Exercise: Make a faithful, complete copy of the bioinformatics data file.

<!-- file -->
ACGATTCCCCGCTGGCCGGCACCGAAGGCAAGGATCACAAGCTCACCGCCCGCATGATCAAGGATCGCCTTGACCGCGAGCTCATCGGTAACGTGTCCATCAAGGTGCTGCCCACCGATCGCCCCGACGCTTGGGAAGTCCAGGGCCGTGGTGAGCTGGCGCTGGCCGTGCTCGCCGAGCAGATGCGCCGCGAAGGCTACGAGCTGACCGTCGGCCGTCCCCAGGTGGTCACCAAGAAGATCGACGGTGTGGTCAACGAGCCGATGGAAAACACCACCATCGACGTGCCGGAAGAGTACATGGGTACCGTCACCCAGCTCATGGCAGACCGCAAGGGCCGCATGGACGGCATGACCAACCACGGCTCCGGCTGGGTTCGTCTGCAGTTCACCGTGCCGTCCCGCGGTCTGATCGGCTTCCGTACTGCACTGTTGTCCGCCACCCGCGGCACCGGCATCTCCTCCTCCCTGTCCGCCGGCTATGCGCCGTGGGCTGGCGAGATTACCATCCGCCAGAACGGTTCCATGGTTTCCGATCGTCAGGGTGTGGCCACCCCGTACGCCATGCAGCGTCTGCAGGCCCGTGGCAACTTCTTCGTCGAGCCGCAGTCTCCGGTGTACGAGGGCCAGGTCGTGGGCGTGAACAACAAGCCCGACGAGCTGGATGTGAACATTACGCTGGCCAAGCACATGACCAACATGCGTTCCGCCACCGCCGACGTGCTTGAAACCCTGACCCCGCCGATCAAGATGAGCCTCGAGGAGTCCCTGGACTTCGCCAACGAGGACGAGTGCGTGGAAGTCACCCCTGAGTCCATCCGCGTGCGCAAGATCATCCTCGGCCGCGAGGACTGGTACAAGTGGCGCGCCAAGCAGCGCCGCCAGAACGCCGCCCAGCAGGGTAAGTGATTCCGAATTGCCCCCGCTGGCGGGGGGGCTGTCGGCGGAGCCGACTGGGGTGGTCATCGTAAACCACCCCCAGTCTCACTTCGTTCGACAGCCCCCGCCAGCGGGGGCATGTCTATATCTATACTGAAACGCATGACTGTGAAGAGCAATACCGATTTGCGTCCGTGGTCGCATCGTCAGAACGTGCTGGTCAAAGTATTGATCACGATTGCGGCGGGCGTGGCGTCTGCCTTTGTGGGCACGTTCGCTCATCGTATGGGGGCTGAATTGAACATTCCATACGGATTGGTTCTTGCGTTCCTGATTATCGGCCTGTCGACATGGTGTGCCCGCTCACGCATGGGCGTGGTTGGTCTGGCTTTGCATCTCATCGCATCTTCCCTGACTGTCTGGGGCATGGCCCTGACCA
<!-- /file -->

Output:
ACGATTCCCCGCTGGCCGGCACCGAAGGCAAGGATCACAAGCTCACCGCCCGCATGATCAAGGATCGCCTTGACCGCGAGCTCATCGGTAACGTGTCCATCAAGGTGCTGCCCACCGATCGCCCCGACGCTTGGGAAGTCCAGGGCCGTGGTGAGCTGGCGCTGGCCGTGCTCGCCGAGCAGATGCGCCGCGAAGGCTACGAGCTGACCGTCGGCCGTCCCCAGGTGGTCACCAAGAAGATCGACGGTGTGGTCAACGAGCCGATGGAAAACACCACCATCGACGTGCCGGAAGAGTACATGGGTACCGTCACCCAGCTCATGGCAGACCGCAAGGGCCGCATGGACGGCATGACCAACCACGGCTCCGGCTGGGTTCGTCTGCAGTTCACCGTGCCGTCCCGCGGTCTGATCGGCTTCCGTACTGCACTGTTGTCCGCCACCCGCGGCACCGGCATCTCCTCCTCCCTGTCCGCCGGCTATGCGCCGTGGGCTGGCGAGATTACCATCCGCCAGAACGGTTCCATGGTTTCCGATCGTCAGGGTGTGGCCACCCCGTACGCCATGCAGCGTCTGCAGGCCCGTGGCAACTTCTTCGTCGAGCCGCAGTCTCCGGTGTACGAGGGCCAGGTCGTGGGCGTGAACAACAAGCCCGACGAGCTGGATGTGAACATTACGCTGGCCAAGCACATGACCAACATGCGTTCCGCCACCGCCGACGTGCTTGAAACCCTGACCCCGCCGATCAAGATGAGCCTCGAGGAGTCCCTGGACTTCGCCAACGAGGACGAGTGCGTGGAAGTCACCCCTGAGTCCATCCGCGTGCGCAAGATCATCCTCGGCCGCGAGGACTGGTACAAGTGGCGCGCCAAGCAGCGCCGCCAGAACGCCGCCCAGCAGGGTAAGTGATTCCGAATTGCCCCCGCTGGCGGGGGGGCTGTCGGCGGAGCCGACTGGGGTGGTCATCGTAAACCACCCCCAGTCTCACTTCGTTCGACAGCCCCCGCCAGCGGGGGCATGTCTATATCTATACTGAAACGCATGACTGTGAAGAGCAATACCGATTTGCGTCCGTGGTCGCATCGTCAGAACGTGCTGGTCAAAGTATTGATCACGATTGCGGCGGGCGTGGCGTCTGCCTTTGTGGGCACGTTCGCTCATCGTATGGGGGCTGAATTGAACATTCCATACGGATTGGTTCTTGCGTTCCTGATTATCGGCCTGTCGACATGGTGTGCCCGCTCACGCATGGGCGTGGTTGGTCTGGCTTTGCATCTCATCGCATCTTCCCTGACTGTCTGGGGCATGGCCCTGACCA